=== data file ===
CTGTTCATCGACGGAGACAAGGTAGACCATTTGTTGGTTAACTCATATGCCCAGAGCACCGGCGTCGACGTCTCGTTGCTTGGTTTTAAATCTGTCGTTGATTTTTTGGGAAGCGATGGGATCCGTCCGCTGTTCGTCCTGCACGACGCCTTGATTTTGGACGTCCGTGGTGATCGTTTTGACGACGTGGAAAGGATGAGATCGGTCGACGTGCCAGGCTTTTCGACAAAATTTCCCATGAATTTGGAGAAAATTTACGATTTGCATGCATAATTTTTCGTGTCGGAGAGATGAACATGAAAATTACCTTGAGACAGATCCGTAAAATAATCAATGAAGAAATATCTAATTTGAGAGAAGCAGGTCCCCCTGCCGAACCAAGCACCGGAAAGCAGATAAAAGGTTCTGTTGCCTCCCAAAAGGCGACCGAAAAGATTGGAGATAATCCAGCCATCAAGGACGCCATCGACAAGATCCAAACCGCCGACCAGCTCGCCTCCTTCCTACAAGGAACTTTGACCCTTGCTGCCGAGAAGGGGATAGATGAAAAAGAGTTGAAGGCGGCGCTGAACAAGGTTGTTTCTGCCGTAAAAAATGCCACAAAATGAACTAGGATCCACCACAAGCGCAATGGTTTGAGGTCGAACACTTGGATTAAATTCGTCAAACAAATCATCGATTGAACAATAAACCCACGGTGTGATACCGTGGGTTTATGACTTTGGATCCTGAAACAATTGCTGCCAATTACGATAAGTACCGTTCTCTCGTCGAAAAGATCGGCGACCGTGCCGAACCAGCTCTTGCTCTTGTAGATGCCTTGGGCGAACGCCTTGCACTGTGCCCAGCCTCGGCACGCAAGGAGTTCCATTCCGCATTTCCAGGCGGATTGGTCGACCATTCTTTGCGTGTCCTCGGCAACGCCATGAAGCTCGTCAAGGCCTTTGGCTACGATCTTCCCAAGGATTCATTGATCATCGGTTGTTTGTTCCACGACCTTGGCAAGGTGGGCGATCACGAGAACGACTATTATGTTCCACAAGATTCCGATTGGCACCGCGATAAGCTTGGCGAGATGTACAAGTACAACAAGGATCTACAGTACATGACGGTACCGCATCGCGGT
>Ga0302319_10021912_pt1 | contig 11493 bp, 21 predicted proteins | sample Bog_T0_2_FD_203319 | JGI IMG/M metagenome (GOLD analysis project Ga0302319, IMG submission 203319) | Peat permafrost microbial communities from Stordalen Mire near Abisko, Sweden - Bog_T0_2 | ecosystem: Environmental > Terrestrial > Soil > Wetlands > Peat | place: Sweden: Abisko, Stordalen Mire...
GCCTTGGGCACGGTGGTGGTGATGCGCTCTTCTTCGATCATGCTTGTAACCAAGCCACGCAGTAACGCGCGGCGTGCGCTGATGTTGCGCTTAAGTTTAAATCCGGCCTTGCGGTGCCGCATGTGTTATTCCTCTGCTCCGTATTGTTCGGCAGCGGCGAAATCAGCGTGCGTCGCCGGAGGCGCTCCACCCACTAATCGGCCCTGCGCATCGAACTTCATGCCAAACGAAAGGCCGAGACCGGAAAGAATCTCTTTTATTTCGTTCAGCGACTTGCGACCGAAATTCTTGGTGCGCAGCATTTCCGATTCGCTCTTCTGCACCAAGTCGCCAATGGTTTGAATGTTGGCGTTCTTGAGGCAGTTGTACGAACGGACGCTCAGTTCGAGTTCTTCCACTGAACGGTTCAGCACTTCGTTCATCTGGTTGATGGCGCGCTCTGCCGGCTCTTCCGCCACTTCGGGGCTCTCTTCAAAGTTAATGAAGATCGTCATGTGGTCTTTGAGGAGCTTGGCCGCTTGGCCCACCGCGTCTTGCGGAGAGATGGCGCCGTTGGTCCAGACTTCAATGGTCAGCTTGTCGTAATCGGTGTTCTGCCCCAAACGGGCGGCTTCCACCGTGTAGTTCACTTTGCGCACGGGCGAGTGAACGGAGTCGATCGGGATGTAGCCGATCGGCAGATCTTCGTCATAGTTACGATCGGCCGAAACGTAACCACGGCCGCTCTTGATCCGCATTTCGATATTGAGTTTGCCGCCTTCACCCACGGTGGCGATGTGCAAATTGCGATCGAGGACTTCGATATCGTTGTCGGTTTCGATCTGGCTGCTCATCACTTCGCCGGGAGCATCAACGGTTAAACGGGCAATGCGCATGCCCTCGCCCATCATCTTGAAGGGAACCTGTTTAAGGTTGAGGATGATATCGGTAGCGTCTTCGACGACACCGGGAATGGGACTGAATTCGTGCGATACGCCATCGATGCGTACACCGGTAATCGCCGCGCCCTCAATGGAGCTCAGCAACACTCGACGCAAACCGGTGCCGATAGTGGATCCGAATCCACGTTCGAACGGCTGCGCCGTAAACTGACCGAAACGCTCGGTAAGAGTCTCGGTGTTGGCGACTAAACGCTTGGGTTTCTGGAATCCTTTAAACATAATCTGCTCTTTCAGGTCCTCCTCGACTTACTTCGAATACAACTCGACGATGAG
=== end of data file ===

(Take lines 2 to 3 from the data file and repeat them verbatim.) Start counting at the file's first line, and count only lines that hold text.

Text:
>Ga0302319_10021912_pt1 | contig 11493 bp, 21 predicted proteins | sample Bog_T0_2_FD_203319 | JGI IMG/M metagenome (GOLD analysis project Ga0302319, IMG submission 203319) | Peat permafrost microbial communities from Stordalen Mire near Abisko, Sweden - Bog_T0_2 | ecosystem: Environmental > Terrestrial > Soil > Wetlands > Peat | place: Sweden: Abisko, Stordalen Mire...
GCCTTGGGCACGGTGGTGGTGATGCGCTCTTCTTCGATCATGCTTGTAACCAAGCCACGCAGTAACGCGCGGCGTGCGCTGATGTTGCGCTTAAGTTTAAATCCGGCCTTGCGGTGCCGCATGTGTTATTCCTCTGCTCCGTATTGTTCGGCAGCGGCGAAATCAGCGTGCGTCGCCGGAGGCGCTCCACCCACTAATCGGCCCTGCGCATCGAACTTCATGCCAAACGAAAGGCCGAGACCGGAAAGAATCTCTTTTATTTCGTTCAGCGACTTGCGACCGAAATTCTTGGTGCGCAGCATTTCCGATTCGCTCTTCTGCACCAAGTCGCCAATGGTTTGAATGTTGGCGTTCTTGAGGCAGTTGTACGAACGGACGCTCAGTTCGAGTTCTTCCACTGAACGGTTCAGCACTTCGTTCATCTGGTTGATGGCGCGCTCTGCCGGCTCTTCCGCCACTTCGGGGCTCTCTTCAAAGTTAATGAAGATCGTCATGTGGTCTTTGAGGAGCTTGGCCGCTTGGCCCACCGCGTCTTGCGGAGAGATGGCGCCGTTGGTCCAGACTTCAATGGTCAGCTTGTCGTAATCGGTGTTCTGCCCCAAACGGGCGGCTTCCACCGTGTAGTTCACTTTGCGCACGGGCGAGTGAACGGAGTCGATCGGGATGTAGCCGATCGGCAGATCTTCGTCATAGTTACGATCGGCCGAAACGTAACCACGGCCGCTCTTGATCCGCATTTCGATATTGAGTTTGCCGCCTTCACCCACGGTGGCGATGTGCAAATTGCGATCGAGGACTTCGATATCGTTGTCGGTTTCGATCTGGCTGCTCATCACTTCGCCGGGAGCATCAACGGTTAAACGGGCAATGCGCATGCCCTCGCCCATCATCTTGAAGGGAACCTGTTTAAGGTTGAGGATGATATCGGTAGCGTCTTCGACGACACCGGGAATGGGACTGAATTCGTGCGATACGCCATCGATGCGTACACCGGTAATCGCCGCGCCCTCAATGGAGCTCAGCAACACTCGACGCAAACCGGTGCCGATAGTGGATCCGAATCCACGTTCGAACGGCTGCGCCGTAAACTGACCGAAACGCTCGGTAAGAGTCTCGGTGTTGGCGACTAAACGCTTGGGTTTCTGGAATCCTTTAAACATAATCTGCTCTTTCAGGTCCTCCTCGACTTACTTCGAATACAACTCGACGATGAG